Personal life

In the early 1960s, Zohar was married to the singer Ilana Rovina for about two years. Later he married Alia Shuster, an actress who starred in the movie "Big Eyes" that he directed. [18]

Zohar and Alia, who lived in Jaffa after getting married and later became religiously observant and moved to Jerusalem, had seven children. His two oldest sons, Ephraim Fishel and Shalom, married the daughters of Alona and Arik Einstein, Shiri and Yasmin, who also became religiously observant. The wedding of Ephraim Fishel and Shiri was documented in Renan Shor's 1985 short film "A Wedding in Jerusalem." Another son, Itamar, who became secular, initiated the 2004 three-part series "Looking Inside" - a series in which Itamar examines the two worlds his father lived in, and they debate matters of faith, values and reconciliation between secular and ultra-Orthodox Jews. After several years Itamar returned to religious observance. The series was filmed in their Jerusalem home, as well as locations where Zohar lived and worked in Tel Aviv. Another son, Betzalel, managed the Migdal Or institutions of Rabbi Yitzhak David Grossman. The youngest son, David, is a Jerusalem city council member representing the United Torah Judaism party. Zohar's only daughter, Ahinoam, is the subject of the song "Ahinoam Doesn't Know," which appeared on Erik Einstein's album "Pozy."

Rabbi Uri Zohar passed away on June 2, 2022 at the age of 86, after suffering a heart attack at his home in Jerusalem's Romema neighborhood. The funeral procession left from the home he lived in, accompanied by many mourners. He was buried in Har HaMenuchot cemetery on Mount Herzl in Jerusalem. [19]

Published works

Filmography

See also

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References

  1. Gershon Shafir; Yoav Peled (2002). Being Israeli. Cambridge University Press. p. 148. ISBN   0-521-79672-5.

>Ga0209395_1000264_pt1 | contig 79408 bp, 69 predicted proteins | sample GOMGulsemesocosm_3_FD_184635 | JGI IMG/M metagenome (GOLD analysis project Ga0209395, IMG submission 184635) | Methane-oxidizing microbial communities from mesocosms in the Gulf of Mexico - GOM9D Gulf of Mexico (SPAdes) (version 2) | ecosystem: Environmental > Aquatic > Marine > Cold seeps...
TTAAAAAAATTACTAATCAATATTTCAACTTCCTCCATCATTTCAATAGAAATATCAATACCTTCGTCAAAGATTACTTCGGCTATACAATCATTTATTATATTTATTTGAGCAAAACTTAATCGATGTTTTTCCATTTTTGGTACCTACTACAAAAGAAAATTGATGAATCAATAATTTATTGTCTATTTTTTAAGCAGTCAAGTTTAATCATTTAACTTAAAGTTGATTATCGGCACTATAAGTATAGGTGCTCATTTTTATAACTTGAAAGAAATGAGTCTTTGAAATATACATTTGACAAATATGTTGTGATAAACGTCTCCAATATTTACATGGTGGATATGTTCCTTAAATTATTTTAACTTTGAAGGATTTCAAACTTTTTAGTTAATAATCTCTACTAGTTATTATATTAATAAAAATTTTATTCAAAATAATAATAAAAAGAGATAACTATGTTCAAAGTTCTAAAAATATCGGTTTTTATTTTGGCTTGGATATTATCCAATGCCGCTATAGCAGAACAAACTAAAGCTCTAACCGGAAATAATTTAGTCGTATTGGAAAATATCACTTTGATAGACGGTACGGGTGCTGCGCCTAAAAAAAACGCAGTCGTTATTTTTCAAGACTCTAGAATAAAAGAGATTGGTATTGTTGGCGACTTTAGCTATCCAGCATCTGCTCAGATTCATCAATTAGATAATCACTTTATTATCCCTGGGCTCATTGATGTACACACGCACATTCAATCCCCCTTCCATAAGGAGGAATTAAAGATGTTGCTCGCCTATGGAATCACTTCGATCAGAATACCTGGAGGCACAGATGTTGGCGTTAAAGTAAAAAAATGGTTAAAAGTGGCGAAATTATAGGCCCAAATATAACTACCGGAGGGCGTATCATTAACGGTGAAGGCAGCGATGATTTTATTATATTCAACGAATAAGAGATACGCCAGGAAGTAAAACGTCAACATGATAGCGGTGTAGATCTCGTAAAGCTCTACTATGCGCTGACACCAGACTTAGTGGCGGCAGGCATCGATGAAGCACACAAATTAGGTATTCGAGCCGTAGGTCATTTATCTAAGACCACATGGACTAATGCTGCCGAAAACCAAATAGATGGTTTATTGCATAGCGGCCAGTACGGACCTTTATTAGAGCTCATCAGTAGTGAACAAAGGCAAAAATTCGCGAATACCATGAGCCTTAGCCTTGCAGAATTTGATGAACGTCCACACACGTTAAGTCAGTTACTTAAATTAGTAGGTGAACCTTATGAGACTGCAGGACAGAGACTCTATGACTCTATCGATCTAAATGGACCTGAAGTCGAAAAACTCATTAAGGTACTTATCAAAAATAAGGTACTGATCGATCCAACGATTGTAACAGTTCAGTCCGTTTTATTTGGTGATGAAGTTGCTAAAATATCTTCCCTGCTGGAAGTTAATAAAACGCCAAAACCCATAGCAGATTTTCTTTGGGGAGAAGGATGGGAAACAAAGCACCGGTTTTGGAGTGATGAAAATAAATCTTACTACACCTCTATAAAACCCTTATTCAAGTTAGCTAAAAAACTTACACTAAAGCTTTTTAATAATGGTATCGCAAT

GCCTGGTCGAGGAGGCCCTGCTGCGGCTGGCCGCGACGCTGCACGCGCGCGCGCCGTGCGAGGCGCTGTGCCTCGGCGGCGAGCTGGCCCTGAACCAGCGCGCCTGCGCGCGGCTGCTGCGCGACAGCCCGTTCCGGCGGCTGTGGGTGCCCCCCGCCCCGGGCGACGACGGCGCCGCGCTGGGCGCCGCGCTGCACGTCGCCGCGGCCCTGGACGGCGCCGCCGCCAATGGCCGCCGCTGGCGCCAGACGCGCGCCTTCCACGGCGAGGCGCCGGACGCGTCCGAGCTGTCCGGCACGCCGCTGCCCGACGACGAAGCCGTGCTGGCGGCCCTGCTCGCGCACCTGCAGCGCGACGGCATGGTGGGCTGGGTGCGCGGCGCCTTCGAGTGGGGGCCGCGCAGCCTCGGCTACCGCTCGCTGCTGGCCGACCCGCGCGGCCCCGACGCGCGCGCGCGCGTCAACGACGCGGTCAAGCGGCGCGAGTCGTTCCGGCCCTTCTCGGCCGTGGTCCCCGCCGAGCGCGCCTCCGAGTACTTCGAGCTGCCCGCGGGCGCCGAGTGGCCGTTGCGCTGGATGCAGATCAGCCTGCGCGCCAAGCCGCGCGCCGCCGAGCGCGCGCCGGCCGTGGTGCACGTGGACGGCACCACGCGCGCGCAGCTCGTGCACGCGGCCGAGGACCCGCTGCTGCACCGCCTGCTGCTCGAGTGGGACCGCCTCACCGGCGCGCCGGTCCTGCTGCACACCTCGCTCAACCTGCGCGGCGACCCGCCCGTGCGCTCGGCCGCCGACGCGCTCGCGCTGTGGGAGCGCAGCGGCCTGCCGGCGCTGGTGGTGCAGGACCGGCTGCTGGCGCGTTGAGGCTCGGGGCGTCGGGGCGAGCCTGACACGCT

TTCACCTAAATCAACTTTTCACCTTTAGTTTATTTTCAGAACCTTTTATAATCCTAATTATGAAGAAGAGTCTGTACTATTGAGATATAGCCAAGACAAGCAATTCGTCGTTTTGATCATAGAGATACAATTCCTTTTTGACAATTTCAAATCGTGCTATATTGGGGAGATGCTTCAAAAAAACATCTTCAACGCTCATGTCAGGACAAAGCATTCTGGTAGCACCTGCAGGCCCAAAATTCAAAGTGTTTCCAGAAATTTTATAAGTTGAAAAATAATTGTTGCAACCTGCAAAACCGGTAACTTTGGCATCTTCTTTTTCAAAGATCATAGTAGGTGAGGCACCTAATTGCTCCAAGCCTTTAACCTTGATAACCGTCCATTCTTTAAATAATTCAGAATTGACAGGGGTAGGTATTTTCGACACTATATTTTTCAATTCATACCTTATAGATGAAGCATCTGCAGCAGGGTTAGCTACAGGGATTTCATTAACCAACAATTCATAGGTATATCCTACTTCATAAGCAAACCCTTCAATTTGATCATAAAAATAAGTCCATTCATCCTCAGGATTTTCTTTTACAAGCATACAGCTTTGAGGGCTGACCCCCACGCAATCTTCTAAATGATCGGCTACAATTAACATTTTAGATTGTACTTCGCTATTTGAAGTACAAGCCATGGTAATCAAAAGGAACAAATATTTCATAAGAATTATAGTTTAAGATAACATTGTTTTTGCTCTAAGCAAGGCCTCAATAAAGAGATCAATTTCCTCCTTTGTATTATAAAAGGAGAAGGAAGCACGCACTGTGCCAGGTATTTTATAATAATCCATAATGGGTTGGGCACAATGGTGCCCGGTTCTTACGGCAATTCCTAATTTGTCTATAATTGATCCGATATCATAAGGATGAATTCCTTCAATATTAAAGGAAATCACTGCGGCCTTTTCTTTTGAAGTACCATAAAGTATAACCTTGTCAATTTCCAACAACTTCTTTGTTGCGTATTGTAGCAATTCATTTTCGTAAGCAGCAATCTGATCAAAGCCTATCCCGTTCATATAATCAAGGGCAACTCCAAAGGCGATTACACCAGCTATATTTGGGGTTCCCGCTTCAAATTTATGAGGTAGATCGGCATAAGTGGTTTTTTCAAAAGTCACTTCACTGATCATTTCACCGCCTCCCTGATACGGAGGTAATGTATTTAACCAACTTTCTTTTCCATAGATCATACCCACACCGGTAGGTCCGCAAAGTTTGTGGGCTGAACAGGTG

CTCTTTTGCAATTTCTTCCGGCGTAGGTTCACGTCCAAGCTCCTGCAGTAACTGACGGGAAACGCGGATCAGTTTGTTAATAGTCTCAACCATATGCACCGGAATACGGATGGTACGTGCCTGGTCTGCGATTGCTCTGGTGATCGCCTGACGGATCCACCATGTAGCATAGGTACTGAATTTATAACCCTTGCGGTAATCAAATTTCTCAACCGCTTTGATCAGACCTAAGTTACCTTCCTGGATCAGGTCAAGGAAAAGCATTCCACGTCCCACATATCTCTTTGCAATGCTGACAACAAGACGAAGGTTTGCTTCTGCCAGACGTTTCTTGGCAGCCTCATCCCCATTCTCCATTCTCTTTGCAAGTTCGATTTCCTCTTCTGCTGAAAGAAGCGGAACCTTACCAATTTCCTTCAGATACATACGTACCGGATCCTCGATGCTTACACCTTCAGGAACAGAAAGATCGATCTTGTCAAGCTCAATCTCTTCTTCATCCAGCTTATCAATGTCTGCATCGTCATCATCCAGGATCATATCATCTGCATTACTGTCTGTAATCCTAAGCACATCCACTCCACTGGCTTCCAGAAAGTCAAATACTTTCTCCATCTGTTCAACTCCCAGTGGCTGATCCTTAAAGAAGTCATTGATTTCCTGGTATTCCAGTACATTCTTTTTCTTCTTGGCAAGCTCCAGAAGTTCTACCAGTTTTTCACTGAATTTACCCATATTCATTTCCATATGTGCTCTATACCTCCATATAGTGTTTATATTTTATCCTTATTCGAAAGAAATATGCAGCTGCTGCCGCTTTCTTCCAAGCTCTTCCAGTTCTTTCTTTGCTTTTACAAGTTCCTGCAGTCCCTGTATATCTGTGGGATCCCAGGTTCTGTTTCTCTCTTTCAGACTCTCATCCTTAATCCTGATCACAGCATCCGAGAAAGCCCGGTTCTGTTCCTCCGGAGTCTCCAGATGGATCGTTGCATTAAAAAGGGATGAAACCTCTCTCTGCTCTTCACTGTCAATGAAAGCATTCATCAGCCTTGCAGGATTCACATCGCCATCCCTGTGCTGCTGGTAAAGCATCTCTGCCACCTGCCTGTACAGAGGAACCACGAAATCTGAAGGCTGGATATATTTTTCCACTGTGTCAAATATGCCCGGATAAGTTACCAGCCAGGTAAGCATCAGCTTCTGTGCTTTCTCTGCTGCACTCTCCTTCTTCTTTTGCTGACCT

2. 1 2 3 Famed actor-turned-rabbi Uri Zohar dies at 86
  3. Cashman, Greer Fay (18 October 2020). "Arts pioneer Ilana Rovina dies". The Jerusalem Post | JPost.com. Retrieved 5 December 2020.
  4. 1 2 Despair and Deliverance
  5. Hadar, Alon (23 August 2007) "Goodbye to All That", Haaretz. "After Ponovezh I went to the yeshiva of Rabbi Zilberman, where Uri Zohar studied, in the Old City of Jerusalem."
  6. Back from Black: Uri Zohar Returns, Jerusalem Post
  7. Sarare (2 June 2022). "BDE: HaRav HaGaon Uri Zohar, Z'tl, Head Of Lev L'Achim, Mezake HaRabbim". The Yeshiva World. Retrieved 2 June 2022.
  8. Anderman, Nirit (2 June 2022). "Uri Zohar, Israeli Comedian-turned-rabbi, Dies at 86". Haaretz . Retrieved 2 June 2022.
  9. 1 2 3 Israel mourns passing of cultural icon turned rabbi Uri Zohar
  10. Uri Zohar, Israeli Comedian-turned-rabbi, Dies at 86
  11. 1 2 Uri Zohar, avant-garde Israeli director turned rabbi, dies
  12. What I learned from a Jewish Movie Star
  13. Steinberg, Jessica. "Former film personality Uri Zohar dies at 86, after decades as ultra-Orthodox rabbi". www.timesofisrael.com. Retrieved 2 June 2022.
  14. Back from black: Uri Zohar returns
  15. Zohar – The Return
  16. "Zohar Uri" (in Hebrew). The Guide to One Hundred Years of Hebrew Theatre. Retrieved 3 November 2016.
  17. French Cinematheque to honor Uri Zohar with retrospective, Haaretz
  18. ישראלי, הרב אליהו (7 June 2022). "עדכוני כדורסל באמצע השטייגען // ." כיכר השבת (in Hebrew). Retrieved 21 December 2023.
  19. "סוף עידן: אורי זוהר, מגדולי היוצרים הישראלים, הלך לעולמו בגיל 86 - וואלה! תרבות". וואלה! (in Hebrew). 2 June 2022. Retrieved 21 December 2023.
  20. Zohar, Uri (1994). My Friends, We Were Robbed!. Feldheim. ISBN   978-0-87306-701-0.
  21. "Waking Up Jewish". www.bookdealers.co.za. Retrieved 2 June 2022.
  22. "Uri Zohar, Israeli Comedian-turned-rabbi, Dies at 86". Haaretz. Retrieved 2 June 2022.
  23. "Comeback Mission". 7 June 2022.